Hoppé family opening new fabrication plant under historic Braithwaite Engineers brand

Aquatics Centre

Rowecord’s former owners are moving back into structural steel with the opening of a new plant in beleaguered Port Talbot.

Braithwaite Engineers Ltd, which is owned by the Hoppé family, has unveiled a new 25,000 sq ft structural steelwork fabrication facility at a site in Baglan, near the threatened Tata plant.  

Braithwaite is one of a number of companies that continued to trade under the umbrella of the Hoppé’s Rowecord Holdings following the collapse of its structural steel subsidiary Rowecord Engineering in 2013, which led to 430 job losses.

Braithwaite dates back to the Victorian era when it built much of India’s railway network and rolling stock. It has continued to produce water storage tanks at its Neptune Works in Newport since the 1920s.

Braithwaite’s Baglan works boasts sufficient crane capacity to lift single units weighing up to 30 tonnes and a new computer-controlled profiling machine, which can cut and drill steel plates up to 16m long.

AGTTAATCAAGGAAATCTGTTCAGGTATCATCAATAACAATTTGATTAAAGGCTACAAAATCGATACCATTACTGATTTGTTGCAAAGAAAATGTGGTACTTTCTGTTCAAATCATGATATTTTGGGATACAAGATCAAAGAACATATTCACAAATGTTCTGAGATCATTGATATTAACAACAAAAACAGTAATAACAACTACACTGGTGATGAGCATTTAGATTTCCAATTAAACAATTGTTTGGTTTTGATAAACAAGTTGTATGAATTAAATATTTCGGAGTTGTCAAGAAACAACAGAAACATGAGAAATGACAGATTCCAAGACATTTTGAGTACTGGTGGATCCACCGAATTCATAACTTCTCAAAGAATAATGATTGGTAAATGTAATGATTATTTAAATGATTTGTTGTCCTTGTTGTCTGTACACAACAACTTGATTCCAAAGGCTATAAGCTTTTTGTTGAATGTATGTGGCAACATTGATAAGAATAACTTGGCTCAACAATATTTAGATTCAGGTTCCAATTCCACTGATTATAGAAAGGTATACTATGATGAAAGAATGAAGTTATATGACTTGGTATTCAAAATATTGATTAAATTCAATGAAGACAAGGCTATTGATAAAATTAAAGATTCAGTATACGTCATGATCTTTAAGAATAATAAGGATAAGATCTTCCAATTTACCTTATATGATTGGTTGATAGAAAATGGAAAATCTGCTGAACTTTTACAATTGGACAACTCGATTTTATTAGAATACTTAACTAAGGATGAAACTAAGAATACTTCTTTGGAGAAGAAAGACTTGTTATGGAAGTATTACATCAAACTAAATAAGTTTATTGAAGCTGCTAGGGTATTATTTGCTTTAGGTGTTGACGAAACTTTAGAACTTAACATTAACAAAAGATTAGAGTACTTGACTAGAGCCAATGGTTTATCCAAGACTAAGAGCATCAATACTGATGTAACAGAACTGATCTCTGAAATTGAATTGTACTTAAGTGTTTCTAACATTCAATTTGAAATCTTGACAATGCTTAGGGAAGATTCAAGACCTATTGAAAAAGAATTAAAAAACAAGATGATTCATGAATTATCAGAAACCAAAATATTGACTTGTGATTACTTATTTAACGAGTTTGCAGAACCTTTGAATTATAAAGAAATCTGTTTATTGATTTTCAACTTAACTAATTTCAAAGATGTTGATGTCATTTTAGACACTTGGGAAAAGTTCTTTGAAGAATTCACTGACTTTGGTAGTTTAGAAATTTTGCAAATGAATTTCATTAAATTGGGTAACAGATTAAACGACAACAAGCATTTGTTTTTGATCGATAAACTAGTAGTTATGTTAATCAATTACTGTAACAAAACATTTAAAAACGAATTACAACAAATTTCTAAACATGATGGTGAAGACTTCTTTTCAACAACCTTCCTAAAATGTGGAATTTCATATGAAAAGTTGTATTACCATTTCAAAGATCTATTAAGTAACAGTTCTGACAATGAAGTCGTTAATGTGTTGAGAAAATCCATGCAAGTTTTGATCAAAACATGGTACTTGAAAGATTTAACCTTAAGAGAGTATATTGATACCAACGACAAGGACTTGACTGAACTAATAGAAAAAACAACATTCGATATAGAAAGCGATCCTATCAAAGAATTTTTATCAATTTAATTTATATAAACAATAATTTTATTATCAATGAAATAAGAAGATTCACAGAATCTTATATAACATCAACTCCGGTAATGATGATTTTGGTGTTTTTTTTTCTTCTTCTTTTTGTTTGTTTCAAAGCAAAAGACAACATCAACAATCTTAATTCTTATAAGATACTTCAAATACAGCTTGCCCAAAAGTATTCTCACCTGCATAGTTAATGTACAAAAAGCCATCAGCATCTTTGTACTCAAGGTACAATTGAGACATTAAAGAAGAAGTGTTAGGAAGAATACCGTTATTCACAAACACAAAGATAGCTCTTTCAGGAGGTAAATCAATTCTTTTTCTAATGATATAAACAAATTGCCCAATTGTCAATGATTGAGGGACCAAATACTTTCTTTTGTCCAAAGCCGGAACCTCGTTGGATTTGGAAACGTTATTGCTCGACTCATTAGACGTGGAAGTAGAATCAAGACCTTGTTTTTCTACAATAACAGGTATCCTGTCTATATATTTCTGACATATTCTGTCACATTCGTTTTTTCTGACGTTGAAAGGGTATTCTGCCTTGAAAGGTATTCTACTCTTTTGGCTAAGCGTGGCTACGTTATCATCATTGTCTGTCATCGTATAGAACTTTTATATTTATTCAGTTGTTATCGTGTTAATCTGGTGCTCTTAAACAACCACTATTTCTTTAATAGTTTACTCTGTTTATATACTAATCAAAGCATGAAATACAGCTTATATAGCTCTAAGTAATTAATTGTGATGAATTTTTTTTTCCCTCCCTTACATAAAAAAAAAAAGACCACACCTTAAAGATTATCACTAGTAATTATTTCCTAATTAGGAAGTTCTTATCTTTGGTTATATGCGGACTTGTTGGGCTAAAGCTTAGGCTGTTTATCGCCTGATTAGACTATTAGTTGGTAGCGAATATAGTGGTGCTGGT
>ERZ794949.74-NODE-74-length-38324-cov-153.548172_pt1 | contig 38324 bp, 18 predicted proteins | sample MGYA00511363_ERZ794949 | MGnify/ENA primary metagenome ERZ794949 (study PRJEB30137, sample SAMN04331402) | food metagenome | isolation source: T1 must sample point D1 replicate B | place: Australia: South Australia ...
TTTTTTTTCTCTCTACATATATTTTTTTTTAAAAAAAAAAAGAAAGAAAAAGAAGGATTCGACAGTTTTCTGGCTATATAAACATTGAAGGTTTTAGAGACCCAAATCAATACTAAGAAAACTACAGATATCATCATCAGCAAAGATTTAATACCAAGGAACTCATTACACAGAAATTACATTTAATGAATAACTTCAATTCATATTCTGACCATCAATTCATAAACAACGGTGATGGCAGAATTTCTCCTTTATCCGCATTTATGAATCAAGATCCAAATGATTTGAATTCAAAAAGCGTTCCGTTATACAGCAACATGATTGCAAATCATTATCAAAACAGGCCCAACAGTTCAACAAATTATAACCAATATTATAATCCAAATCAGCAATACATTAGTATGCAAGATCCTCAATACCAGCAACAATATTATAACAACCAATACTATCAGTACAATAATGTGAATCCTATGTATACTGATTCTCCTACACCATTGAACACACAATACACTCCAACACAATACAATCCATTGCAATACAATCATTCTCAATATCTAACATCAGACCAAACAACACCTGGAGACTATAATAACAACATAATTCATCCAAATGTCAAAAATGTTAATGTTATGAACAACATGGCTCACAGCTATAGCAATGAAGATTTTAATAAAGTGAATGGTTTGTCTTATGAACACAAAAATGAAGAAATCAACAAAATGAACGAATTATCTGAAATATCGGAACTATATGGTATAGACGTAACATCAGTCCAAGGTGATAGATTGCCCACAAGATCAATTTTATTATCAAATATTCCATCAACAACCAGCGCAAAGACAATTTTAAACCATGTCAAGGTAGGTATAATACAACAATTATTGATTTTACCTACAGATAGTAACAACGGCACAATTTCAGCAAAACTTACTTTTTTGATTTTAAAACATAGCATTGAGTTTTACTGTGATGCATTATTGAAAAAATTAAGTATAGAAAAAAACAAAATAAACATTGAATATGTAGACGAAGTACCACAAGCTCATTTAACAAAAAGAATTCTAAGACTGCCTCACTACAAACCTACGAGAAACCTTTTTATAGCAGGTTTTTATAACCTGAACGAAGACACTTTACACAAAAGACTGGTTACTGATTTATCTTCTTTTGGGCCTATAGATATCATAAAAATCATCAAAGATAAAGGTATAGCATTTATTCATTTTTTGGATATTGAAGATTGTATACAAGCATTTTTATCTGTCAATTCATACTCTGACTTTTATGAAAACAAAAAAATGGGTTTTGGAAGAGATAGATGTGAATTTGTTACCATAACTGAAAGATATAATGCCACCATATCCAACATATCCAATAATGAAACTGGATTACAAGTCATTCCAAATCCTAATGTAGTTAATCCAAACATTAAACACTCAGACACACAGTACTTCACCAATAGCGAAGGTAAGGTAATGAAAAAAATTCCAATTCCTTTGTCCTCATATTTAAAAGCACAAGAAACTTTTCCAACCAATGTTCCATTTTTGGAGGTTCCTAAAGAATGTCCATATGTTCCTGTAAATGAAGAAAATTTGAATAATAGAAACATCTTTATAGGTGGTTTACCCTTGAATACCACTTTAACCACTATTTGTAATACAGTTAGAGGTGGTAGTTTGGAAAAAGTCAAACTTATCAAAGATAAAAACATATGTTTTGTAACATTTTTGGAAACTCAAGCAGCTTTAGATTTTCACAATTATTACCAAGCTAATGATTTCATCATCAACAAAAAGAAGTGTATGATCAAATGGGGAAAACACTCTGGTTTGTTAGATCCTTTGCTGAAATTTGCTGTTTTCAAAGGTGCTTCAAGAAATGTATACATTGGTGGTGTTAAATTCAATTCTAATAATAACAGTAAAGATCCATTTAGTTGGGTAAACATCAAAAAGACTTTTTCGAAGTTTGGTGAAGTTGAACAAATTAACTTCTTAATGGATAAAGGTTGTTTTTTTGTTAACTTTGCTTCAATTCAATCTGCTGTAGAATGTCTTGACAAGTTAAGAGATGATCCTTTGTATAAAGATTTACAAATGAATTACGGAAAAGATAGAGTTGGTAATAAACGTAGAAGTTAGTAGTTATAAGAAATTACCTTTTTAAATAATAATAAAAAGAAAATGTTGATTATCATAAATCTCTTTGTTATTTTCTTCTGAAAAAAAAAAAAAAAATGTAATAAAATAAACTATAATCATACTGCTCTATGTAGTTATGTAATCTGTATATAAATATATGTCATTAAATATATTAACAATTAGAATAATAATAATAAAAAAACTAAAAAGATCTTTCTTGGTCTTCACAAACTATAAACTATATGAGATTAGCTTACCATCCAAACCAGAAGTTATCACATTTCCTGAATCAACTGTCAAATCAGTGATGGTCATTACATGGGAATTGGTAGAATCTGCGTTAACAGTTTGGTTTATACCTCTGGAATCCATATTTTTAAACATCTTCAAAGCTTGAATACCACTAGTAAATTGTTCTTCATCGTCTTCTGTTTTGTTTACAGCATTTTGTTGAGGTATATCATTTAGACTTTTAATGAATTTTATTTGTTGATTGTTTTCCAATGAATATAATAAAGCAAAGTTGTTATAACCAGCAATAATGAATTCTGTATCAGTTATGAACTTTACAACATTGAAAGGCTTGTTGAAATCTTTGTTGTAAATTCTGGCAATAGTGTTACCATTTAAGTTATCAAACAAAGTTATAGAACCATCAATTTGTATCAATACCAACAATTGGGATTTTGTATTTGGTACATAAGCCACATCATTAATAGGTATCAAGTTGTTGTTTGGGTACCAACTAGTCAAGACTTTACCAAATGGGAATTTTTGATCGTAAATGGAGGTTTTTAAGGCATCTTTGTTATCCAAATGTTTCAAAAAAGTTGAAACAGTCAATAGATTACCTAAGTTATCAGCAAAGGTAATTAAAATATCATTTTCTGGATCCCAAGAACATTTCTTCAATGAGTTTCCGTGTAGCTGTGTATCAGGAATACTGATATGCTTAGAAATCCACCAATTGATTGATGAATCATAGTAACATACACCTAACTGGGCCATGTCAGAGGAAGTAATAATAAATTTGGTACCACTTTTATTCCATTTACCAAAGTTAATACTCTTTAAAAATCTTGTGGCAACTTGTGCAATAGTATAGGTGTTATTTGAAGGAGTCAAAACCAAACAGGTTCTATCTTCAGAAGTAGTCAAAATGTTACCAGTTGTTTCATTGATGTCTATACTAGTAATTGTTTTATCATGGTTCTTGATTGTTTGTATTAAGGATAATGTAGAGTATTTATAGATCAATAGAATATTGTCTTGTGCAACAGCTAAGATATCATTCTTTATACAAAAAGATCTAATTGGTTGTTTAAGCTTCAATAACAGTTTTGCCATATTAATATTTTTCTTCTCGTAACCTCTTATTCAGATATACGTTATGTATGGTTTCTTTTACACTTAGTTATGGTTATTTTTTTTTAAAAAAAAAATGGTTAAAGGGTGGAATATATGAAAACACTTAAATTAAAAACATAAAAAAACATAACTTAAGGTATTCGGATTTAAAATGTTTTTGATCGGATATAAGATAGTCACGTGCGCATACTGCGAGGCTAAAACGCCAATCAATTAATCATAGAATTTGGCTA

Combined with other equipment, the new plant will be capable of fabricating structural steel components up to 45m long.

The company had already taken on six skilled fabricators and welders, which it plans to increase to 20, with additional management support staff.

Braithwaite Engineers managing director Ian Hoppé said: “There is much uncertainty around at the moment but we are passionate about keeping skilled and quality engineering alive in South Wales and determined to drive the business forward.”

Building reported in 2014 that following Rowecord Engineering’s collapse into administration, Saudi steel firm AIC Steel Group bought the company’s Newport steel factory.

Rowecord’s high profile projects included the British Museum extension and the roof of Zaha Hadid’s Olympic Aquatic Centre (pictured) as well as stadia for Cardiff City Football club and Llanelli Rugby Club.